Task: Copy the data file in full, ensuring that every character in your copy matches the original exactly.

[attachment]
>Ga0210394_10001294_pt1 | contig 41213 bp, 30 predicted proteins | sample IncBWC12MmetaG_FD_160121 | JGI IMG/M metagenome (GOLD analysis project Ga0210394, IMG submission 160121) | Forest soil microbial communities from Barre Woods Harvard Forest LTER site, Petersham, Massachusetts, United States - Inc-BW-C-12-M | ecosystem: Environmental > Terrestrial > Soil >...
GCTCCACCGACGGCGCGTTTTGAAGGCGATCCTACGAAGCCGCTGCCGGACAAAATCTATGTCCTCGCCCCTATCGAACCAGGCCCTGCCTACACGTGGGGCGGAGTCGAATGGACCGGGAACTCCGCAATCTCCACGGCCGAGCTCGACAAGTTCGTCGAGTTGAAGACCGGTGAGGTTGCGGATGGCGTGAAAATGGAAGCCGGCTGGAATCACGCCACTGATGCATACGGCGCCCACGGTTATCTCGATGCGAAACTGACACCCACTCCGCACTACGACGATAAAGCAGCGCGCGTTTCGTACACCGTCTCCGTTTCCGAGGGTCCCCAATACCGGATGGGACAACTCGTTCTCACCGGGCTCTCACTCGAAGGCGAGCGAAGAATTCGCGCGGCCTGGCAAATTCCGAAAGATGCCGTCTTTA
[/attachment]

>Ga0210394_10001294_pt1 | contig 41213 bp, 30 predicted proteins | sample IncBWC12MmetaG_FD_160121 | JGI IMG/M metagenome (GOLD analysis project Ga0210394, IMG submission 160121) | Forest soil microbial communities from Barre Woods Harvard Forest LTER site, Petersham, Massachusetts, United States - Inc-BW-C-12-M | ecosystem: Environmental > Terrestrial > Soil >...
GCTCCACCGACGGCGCGTTTTGAAGGCGATCCTACGAAGCCGCTGCCGGACAAAATCTATGTCCTCGCCCCTATCGAACCAGGCCCTGCCTACACGTGGGGCGGAGTCGAATGGACCGGGAACTCCGCAATCTCCACGGCCGAGCTCGACAAGTTCGTCGAGTTGAAGACCGGTGAGGTTGCGGATGGCGTGAAAATGGAAGCCGGCTGGAATCACGCCACTGATGCATACGGCGCCCACGGTTATCTCGATGCGAAACTGACACCCACTCCGCACTACGACGATAAAGCAGCGCGCGTTTCGTACACCGTCTCCGTTTCCGAGGGTCCCCAATACCGGATGGGACAACTCGTTCTCACCGGGCTCTCACTCGAAGGCGAGCGAAGAATTCGCGCGGCCTGGCAAATTCCGAAAGATGCCGTCTTTA